Since I wrote a piece for the Role/Reboot website (that is posted today) called, Why Are There No “Working Dads”?, I’ve been thinking a lot about the changing roles of fathers and mothers. While it’s true that there are different cultural expectations for mothers and fathers, I’ve also been wondering how much of these expectations come from ourselves.
The point of my post — that I wrote weeks ago — is that a mom who works is called a “working mother” — and everyone in our society has seen thousands of articles about the consequences, challenges, and benefits of being a working mom — but a dad who works is called, well, a “dad.” There is no equivalent term, no equivalent set of magazines and marketing, and no similar set of cultural expectations and feelings of guilt.
And mothers — whether they work or not — generally take on most of the mental energy of parenting. I don’t necessarily mean the diaper changes or the middle-of-the-feedings. But the worrying, the planning, the remembering of all the likes and dislikes. And this is what KJ Dell’Antonia of the New York Times blog Mother Lode calls “the dominant parent.” The one, when push comes to shove, is really in charge.
As I get ready to go away on a trip for a night away from my son for the first time (yes, he is two years old), I find myself worrying being away from my son more than I am about defending my dissertation, the purpose of my trip. My husband is a co-parent in every sense of the word. But will he remember to brush his teeth twice a day? Will he remember where the night-time diapers are kept?
If you had asked me several months ago, I would have listed 10 “facts” that were proof that I was the “dominant parent,” the one who’s really in charge.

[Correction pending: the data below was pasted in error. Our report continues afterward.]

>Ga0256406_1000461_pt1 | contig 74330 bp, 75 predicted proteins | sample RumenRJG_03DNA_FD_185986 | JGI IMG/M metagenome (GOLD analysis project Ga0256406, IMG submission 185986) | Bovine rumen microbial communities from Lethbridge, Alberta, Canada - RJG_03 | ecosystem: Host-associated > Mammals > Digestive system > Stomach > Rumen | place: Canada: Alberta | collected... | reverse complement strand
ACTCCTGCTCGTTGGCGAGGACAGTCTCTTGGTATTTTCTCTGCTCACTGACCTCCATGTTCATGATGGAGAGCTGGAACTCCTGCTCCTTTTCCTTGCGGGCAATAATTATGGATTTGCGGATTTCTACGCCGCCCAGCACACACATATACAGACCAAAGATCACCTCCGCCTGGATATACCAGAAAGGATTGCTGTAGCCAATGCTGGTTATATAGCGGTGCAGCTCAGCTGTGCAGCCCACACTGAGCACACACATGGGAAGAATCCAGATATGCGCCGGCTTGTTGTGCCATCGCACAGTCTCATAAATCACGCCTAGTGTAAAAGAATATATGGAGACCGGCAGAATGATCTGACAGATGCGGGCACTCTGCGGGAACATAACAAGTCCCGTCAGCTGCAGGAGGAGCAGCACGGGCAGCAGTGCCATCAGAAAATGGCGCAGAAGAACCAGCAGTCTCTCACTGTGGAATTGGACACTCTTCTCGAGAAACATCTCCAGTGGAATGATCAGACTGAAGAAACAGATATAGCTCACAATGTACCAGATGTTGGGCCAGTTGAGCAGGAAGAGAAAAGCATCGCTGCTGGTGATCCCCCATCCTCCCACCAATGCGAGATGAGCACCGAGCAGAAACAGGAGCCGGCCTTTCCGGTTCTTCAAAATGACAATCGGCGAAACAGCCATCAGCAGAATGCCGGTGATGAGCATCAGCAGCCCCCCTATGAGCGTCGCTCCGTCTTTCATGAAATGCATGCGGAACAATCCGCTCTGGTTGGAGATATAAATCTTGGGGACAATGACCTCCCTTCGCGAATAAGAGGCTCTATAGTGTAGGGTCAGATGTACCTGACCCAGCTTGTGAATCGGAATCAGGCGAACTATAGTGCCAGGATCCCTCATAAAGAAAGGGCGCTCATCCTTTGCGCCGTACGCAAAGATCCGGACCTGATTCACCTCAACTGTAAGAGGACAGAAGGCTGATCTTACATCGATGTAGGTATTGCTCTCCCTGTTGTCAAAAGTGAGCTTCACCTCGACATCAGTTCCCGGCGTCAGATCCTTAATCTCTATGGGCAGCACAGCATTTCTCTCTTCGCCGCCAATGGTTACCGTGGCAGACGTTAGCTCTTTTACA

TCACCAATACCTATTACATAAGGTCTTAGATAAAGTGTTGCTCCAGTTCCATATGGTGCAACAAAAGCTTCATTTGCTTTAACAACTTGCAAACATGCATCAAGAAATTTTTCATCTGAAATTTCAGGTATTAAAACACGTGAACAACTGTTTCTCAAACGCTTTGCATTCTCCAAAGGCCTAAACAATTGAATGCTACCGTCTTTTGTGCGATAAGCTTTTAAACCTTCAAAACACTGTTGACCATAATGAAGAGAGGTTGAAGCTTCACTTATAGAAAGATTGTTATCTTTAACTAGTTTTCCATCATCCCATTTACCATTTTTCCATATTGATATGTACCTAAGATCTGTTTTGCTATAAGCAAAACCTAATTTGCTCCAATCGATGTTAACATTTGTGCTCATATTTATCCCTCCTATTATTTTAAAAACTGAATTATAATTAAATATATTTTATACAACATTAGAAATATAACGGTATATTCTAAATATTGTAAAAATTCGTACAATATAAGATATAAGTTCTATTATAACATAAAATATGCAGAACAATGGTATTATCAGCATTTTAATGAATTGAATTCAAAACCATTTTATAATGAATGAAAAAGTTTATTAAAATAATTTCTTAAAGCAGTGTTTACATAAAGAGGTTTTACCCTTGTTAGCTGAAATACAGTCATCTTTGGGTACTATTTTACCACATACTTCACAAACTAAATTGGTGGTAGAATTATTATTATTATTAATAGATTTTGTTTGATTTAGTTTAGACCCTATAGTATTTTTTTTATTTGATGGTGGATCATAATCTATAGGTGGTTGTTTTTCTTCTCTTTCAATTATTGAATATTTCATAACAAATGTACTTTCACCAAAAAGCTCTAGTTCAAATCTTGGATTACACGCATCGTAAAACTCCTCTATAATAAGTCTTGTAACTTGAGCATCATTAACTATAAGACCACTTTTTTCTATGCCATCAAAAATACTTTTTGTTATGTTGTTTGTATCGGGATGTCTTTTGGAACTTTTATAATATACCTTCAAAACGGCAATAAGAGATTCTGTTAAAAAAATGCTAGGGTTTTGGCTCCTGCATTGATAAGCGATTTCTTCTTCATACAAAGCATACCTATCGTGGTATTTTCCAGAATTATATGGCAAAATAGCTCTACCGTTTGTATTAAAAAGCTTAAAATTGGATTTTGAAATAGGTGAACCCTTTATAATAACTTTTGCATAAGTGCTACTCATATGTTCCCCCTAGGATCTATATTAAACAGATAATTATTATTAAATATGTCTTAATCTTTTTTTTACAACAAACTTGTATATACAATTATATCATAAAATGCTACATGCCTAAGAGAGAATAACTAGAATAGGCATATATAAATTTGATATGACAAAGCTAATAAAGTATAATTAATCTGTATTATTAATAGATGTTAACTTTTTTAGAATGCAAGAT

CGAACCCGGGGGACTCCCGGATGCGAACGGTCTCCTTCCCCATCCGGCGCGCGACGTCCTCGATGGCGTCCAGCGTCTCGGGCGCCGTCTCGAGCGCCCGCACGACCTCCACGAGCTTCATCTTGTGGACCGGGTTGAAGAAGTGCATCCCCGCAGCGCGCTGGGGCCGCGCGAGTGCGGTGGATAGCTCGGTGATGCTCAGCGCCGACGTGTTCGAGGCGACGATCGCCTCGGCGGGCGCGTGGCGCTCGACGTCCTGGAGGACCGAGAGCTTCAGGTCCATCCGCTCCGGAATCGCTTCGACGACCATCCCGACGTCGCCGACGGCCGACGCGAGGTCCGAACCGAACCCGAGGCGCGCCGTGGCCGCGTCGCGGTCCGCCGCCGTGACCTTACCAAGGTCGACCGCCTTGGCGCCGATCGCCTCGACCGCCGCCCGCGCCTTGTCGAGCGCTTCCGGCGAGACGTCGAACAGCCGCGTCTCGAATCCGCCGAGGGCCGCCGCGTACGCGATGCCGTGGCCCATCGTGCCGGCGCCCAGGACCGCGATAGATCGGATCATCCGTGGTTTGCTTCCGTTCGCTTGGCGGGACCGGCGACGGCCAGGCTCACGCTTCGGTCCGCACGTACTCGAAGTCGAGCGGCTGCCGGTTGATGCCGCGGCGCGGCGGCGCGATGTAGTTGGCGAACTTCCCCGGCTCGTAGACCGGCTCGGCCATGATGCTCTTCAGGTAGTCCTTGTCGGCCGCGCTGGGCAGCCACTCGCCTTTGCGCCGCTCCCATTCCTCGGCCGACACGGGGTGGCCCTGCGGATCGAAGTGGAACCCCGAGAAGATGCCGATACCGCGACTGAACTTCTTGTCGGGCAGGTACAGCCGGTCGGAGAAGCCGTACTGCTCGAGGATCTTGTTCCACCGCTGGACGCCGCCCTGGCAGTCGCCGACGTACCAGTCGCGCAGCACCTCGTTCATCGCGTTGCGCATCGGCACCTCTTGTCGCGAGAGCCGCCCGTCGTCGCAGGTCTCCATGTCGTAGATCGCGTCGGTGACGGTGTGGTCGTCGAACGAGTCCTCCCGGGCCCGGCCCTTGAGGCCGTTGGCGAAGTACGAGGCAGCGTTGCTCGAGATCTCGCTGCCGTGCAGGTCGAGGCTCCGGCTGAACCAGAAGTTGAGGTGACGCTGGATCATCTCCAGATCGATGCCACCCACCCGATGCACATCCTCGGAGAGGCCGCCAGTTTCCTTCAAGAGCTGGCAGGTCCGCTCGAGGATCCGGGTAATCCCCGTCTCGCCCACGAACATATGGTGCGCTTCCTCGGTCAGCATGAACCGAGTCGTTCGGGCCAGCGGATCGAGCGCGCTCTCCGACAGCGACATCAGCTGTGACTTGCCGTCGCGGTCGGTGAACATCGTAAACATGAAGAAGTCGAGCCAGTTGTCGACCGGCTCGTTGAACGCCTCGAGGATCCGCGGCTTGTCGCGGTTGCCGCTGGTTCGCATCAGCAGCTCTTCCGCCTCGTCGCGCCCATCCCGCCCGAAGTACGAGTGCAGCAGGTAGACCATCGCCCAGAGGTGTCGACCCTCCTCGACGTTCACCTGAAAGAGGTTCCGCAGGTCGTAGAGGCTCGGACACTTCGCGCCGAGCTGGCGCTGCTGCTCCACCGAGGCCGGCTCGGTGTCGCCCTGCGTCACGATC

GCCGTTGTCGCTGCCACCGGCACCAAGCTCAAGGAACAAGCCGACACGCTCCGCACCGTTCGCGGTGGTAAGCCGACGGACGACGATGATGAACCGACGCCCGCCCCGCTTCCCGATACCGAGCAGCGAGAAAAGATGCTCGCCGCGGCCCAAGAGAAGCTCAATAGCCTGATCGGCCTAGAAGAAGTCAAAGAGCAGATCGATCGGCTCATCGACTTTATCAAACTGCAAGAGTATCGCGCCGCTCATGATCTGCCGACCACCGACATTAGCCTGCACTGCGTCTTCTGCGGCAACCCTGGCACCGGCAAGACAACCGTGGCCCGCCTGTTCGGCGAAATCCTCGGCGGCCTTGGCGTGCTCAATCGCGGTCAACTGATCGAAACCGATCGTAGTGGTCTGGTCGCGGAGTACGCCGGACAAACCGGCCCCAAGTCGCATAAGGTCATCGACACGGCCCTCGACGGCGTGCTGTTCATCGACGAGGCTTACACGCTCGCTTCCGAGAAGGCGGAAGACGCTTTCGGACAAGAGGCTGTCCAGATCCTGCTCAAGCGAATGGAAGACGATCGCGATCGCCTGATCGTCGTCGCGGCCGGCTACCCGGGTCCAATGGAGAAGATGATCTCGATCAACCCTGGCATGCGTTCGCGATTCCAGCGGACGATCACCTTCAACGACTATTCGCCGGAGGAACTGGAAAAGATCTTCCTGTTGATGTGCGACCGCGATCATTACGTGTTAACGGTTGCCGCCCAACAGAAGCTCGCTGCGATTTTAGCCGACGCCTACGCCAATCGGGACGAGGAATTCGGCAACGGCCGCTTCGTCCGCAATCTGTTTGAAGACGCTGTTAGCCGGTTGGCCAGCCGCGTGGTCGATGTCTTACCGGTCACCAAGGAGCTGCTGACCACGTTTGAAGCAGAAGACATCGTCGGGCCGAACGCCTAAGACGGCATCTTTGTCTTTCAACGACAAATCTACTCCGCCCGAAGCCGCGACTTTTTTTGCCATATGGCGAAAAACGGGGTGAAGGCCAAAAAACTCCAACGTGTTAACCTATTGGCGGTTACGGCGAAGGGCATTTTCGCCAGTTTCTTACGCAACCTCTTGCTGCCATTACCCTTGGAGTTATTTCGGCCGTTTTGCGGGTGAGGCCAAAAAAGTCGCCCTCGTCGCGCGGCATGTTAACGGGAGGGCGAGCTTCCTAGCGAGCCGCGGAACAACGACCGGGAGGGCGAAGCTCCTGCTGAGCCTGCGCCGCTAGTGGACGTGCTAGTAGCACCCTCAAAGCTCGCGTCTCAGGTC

- I was the parent who kept track of the number of ounces of formula that my son drank every day.
- I was the parent who knew how his clothing was organized.
- I was the parent who knew which books he liked to read for naps and at bedtime.
- I was the parent who was in charge of dispensing medication of all forms (Tylenol to antibiotics).
- I was the parent who talked to the doctor’s office and went to all his office visits.
- I was the parent who kept track of all of his pacifiers and his previous “loveys.”
- I was the parent who kept track of when to change his crib sheets.
- I cleaned all of the bottles and sippy cups.
- While my husband and I generally do our own laundry, I did all of my son’s.
- I prepared my son’s lunches for preschool.
But now I’m realizing that these things — every single one of them — are not true anymore. My son is getting bigger, I’m doing more work of my own, and my husband can do every single one of those tasks just as competently as I did. (Often, even better.) And, really, my son will be completely fine while I’m away.
Was I the “dominant parent” for all this time during my son’s infancy and early toddlerhood because I needed to be, because I wanted to be, or because I wouldn’t let myself escape that role?
Is there a “parent in charge” at your house?
Don’t forget to check out today’s HerStories: Tales of Friendship piece “Leslie and Me” at Mommy, For Real. Today’s piece is from Carisa of MCarisa.com. She shows her unique style and humor as she shows us how two very different people can become connected in unexpected ways. And make sure to leave a comment to enter our giveaway for a copy of Friendships Don’t Just Happen!: The Guide to Creating a Meaningful Circle of GirlFriendsby Shasta Nelson.